Pink Peacock: Glasgow's queer, Yiddish anarchist cafe

The duo behind Glasgow's queer, Yiddish pay-what-you-can cafe Pink Peacock on community power, mutual aid, and bringing delicious Jewish food to the people of the Southside

Feature by Peter Simpson | 13 Oct 2020
  • Queer Sober Cafes

Pink Peacock is a queer, Yiddish, anarchist, pay-what-you-can café, soon to open a physical space in Glasgow's Southside. During lockdown, Morgan Holleb and Joe Isaac delivered food to homes across the city; over video chat, the duo talk us through the project. [Some answers (and questions) have been edited for clarity.]

The Skinny: I suppose a good place to start would be kind of just talk a bit about the idea behind Pink Peacock because it's quite big. I feel that for when people read about it in the mag, they'll be excited and interested, but I think there's quite a few things to unpack within it. So if you maybe just want to talk me through a bit of the kind of background on the kind of project and the thinking behind it.

Morgan Holleb: It's a queer Yiddish anarchist cafe, which will be alcohol free and open late and is also vegan, and we're hoping to get certified for kosher and halal. So that's a lot of different things. But the reason why we've decided on all those... oh God it's pay-what-you-can, that's actually that's the most important thing! The reason why we've settled on centering all of those things is because there is a community need for all of them. There's there isn't a space that is like that anywhere in Glasgow.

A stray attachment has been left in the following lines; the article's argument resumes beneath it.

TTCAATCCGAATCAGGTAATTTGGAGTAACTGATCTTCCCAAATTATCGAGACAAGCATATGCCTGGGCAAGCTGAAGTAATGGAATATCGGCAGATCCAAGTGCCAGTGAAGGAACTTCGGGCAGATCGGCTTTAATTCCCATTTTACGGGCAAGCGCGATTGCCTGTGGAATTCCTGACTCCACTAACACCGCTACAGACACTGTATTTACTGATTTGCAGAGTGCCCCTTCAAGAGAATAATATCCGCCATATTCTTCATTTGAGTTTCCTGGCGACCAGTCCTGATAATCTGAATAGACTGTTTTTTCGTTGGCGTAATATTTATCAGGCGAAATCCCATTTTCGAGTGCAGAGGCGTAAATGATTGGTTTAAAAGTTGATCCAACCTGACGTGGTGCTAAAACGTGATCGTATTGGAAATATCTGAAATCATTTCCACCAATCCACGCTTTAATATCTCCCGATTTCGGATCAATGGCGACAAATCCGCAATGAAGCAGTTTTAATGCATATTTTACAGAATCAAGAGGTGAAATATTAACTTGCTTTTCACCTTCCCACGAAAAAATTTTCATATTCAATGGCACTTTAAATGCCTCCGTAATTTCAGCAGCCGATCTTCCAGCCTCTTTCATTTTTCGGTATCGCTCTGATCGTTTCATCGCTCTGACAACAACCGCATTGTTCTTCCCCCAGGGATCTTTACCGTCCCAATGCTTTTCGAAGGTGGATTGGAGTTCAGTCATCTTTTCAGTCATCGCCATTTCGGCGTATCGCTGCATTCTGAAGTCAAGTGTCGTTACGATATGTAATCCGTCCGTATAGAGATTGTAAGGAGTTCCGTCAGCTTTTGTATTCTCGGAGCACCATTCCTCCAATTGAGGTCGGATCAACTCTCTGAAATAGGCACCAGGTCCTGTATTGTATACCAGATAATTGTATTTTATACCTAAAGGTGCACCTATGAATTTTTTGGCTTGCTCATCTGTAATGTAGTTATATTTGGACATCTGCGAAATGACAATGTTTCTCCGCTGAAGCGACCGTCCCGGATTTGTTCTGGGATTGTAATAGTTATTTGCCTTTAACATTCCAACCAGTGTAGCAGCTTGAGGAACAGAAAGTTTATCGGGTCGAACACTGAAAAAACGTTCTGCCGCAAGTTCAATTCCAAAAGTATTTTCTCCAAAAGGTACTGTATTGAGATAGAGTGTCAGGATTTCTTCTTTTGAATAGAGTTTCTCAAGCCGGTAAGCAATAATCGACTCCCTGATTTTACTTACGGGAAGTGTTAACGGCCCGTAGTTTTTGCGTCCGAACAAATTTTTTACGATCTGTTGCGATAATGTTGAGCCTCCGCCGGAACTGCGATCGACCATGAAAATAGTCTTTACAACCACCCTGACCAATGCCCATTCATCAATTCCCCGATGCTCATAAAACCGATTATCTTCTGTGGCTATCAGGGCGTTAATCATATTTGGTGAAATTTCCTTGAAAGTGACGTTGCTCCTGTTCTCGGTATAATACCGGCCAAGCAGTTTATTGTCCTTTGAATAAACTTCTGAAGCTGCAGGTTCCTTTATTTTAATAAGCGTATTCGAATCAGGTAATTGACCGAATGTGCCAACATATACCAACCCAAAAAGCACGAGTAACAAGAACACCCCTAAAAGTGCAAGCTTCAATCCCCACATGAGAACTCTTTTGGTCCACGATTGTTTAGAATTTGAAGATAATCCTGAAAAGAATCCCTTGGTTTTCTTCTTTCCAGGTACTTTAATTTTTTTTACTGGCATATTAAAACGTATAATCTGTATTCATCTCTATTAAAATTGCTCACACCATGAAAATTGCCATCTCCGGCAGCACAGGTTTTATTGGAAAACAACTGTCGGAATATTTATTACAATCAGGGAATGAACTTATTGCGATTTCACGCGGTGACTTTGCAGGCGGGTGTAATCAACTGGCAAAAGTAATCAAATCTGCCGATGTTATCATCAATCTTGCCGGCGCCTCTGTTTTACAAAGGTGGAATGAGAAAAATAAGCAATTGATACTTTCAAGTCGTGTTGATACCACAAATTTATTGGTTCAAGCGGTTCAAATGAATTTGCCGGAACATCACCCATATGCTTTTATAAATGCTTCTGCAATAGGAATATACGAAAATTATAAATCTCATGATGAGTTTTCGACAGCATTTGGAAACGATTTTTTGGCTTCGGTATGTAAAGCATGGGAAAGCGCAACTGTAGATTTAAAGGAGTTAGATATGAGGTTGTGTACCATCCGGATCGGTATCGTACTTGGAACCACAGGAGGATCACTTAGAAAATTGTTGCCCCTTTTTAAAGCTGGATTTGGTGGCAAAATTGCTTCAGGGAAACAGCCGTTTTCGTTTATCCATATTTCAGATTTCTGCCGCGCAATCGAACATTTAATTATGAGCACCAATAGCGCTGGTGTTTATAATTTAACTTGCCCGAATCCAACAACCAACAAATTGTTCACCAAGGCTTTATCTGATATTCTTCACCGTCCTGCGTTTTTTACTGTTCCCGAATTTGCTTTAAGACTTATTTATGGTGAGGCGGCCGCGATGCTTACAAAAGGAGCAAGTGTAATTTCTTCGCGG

Joe Isaac: Yeah, we can echo what you mentioned about the other place in Edinburgh [Greenwood, read more about them here] in that there's a noticeable need from sober queer spaces. And that ethos is just... apply that to all the other identities that are there. They've all come about from things that we have noticed a need for, either because we need them or because you notice the community has a need for them.

MH: We got the idea for doing it, we were inspired by Category Is, the queer bookshop in the Southside. Fi and Charlotte who run it are lovely and absolute, like power babes, they have made nothing short of a community hub. And it was really obvious just right from go how necessary queer community spaces are that aren't centred around alcohol or clubbing. So we just wanted to add to that, like, through a cafe space that had food for people. And we're going to be open late. So after Category Is closes, people can come to our place!

JI: On that topic, [the] queer community is very big and it's a very big and diverse community right, and a diversity of spaces to fill the different... I guess I'm trying to say that those queer nightclubs and queer bars and stuff, they obviously do serve a community purpose and they have a place within the community. But that can't be all there is, because like if you're a minor or if you're just dry for whatever reason, like you still deserve access to community.

MH: The pay-what-you-can stuff is probably our most important, central feature. We had the idea for doing the cafe about a year ago, and we were planning on trying to open in the spring but then the 'Rona hit. So instead of trying to open a physical space, we decided to do food deliveries, and we made a bunch of vegan Jewish food out of our kitchen in our flat.

JI: Usually we delivered them house to house.